Hearing the word "erosion" tends to evoke thoughts of a degradation or negative effect. In nature, erosion is an ongoing creative process. When man exacerbates or modifies the natural erosive process, the effects become more profound or destructive. Erosion of the earth provides several basic benefits that help continue the process of life.
Creation of Soil
All soils contain particles that originated as some form of rock. Sand and clay bits make the basic structure of soil, with various amounts of silt and organic matter to create different textures and nutritional characteristics. In take eons for rock to weather away from a solid mass into smaller particles that eventually create a soil. Weathering or degradation of rock is a process called denuding. As rock crumbles into smaller pieces, more elements are released into the environment and potentially made available for use by life, notably microorganisms and plants.
As rock or soil erodes from one location and is moved to another, new habitats form for life to establish. As volcanoes erode and create soil, plants establish to create a habitat for animal and insect life to prosper. Erosion of soil into a river is later deposited downstream on the banks or at the mouth of the river in a shallow swamp or dune. This creates new landmass for various life forms to live. Wind erosion can blow particulates hundreds of miles away, depositing mineral-rich dust atop areas that benefit, either creating new habitats -- such as soil building up in rock crevices -- or enriching the soil where plants already grow. Shoreline erosion creates new habitats for aquatic plant and animal life in larger beaches or shoals.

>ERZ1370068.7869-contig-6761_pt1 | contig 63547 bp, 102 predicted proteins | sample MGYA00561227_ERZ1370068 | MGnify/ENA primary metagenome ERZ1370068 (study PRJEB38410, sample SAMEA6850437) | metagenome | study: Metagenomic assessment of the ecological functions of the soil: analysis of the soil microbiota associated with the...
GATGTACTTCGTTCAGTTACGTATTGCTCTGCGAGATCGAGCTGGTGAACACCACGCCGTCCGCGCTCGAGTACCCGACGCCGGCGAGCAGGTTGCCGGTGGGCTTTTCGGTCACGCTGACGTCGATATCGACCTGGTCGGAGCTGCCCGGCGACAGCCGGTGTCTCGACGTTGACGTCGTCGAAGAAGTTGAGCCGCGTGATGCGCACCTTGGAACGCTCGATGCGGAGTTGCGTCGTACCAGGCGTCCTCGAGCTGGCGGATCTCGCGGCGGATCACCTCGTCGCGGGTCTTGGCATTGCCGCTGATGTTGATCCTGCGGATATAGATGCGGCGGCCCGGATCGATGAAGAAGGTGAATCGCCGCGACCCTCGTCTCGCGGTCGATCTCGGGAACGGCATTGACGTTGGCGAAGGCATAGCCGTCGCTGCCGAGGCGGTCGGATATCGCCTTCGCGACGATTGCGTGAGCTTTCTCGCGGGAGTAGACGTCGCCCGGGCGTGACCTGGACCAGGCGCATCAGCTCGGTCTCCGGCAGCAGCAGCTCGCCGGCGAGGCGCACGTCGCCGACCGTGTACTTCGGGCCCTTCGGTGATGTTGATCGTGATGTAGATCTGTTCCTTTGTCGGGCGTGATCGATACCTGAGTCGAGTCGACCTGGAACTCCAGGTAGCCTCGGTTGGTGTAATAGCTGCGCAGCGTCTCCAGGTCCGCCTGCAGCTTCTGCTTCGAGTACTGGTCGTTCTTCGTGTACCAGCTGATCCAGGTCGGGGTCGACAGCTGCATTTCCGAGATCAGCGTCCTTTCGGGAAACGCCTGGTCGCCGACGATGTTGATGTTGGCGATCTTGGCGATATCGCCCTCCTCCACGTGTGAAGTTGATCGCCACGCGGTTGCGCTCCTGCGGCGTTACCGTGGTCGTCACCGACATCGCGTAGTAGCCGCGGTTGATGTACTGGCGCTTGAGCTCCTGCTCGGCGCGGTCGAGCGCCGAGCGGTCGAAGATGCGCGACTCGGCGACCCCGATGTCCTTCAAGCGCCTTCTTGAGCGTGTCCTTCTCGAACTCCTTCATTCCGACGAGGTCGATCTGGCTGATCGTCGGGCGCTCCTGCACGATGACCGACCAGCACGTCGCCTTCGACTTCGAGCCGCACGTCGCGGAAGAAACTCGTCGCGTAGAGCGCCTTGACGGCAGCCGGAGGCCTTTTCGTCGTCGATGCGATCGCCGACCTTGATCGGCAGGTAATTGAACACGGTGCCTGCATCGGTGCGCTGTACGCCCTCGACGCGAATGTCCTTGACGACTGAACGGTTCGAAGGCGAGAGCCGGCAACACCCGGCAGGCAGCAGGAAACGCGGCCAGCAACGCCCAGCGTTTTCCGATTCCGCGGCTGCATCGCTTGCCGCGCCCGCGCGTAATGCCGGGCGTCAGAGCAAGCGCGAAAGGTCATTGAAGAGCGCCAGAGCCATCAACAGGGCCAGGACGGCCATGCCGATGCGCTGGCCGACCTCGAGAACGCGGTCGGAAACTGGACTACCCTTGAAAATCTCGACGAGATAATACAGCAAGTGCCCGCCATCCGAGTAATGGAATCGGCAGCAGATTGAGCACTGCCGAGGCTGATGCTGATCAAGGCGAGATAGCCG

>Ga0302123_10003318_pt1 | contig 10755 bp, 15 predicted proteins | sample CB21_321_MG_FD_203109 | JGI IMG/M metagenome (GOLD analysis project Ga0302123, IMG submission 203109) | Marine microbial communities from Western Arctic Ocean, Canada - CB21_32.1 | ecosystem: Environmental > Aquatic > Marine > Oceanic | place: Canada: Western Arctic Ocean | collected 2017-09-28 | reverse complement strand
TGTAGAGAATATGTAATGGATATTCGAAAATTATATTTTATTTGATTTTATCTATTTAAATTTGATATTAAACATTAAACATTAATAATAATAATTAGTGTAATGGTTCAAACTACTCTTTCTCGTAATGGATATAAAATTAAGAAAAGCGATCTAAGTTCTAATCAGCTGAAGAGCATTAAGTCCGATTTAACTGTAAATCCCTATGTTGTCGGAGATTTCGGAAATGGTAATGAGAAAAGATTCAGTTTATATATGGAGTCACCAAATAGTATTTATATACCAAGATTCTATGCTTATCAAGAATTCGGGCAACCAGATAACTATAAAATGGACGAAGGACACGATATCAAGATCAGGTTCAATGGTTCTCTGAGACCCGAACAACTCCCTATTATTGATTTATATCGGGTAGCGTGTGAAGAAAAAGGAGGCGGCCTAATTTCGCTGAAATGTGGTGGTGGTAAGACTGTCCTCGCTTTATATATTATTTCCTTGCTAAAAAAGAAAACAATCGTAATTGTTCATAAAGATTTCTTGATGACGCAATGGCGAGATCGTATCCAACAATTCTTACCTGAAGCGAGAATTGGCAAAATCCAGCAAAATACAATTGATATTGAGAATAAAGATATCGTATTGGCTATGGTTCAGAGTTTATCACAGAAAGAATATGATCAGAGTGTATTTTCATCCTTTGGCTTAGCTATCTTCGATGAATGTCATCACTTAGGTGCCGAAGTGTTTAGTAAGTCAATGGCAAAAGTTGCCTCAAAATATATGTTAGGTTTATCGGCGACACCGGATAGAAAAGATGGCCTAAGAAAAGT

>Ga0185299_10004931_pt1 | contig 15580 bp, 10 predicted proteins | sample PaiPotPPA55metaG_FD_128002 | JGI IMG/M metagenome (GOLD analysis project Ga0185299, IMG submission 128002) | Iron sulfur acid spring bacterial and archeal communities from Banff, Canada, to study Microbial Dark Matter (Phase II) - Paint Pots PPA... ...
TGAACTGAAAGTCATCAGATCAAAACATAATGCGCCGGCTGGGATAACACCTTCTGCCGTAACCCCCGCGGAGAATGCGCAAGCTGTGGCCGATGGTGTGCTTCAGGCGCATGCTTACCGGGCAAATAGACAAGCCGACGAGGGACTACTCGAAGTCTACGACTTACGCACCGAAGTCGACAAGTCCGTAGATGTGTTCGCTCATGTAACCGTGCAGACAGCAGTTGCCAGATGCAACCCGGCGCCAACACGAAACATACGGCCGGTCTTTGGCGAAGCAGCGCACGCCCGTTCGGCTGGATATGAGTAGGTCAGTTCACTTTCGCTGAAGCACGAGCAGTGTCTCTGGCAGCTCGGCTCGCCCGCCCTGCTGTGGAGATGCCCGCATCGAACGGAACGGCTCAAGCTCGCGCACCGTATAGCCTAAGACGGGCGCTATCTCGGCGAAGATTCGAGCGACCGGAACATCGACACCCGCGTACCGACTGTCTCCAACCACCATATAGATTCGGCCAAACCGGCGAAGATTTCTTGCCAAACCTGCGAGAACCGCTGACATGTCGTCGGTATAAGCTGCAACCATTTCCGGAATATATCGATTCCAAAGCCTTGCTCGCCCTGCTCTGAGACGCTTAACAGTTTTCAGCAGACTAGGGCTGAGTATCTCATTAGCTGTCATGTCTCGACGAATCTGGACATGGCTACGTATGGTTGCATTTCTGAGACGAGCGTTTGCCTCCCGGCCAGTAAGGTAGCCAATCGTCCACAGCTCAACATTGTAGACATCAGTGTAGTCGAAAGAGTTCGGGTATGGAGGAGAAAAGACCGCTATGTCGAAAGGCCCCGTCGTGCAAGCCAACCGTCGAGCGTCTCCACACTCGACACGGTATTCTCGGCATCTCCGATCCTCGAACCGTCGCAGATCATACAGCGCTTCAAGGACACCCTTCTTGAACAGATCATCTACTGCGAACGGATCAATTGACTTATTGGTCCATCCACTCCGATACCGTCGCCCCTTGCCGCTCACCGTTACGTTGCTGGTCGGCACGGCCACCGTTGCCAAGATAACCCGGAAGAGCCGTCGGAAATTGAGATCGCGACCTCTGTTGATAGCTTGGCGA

Binding of Carbon
Erosion of rock and the movement of grit and soil particles binds carbon from both the atmosphere and the ground. As the eroding matter rolls over organic matter or is exposed to air, the pores trap or absorb carbon, removing it from the habitat. Scientists learned the earth's carbon is bound up by the ongoing process of erosion each year, a natural process referred to as carbon sinking. Therefore, erosion helps diminish a small amount of the buildup of carbon dioxide in the atmosphere that has been occurring at an accelerated rate since the Industrial Revolution.
Erosion resulting from water runoff or movement of waves can cleanse a habitat. Often erosion from farmland is considered bad, as it removes beneficial soil and moves agricultural chemical residues into waterways. However, erosion can act to dissipate and/or remove toxins or undesirable components of a landscape. Ultimately, the erosion of earth's land masses carries debris into the salt-rich waters of the oceans. Any toxins, however bad and regrettable, are diluted in the oceans, hopefully to levels so small as to not affect life of any kind.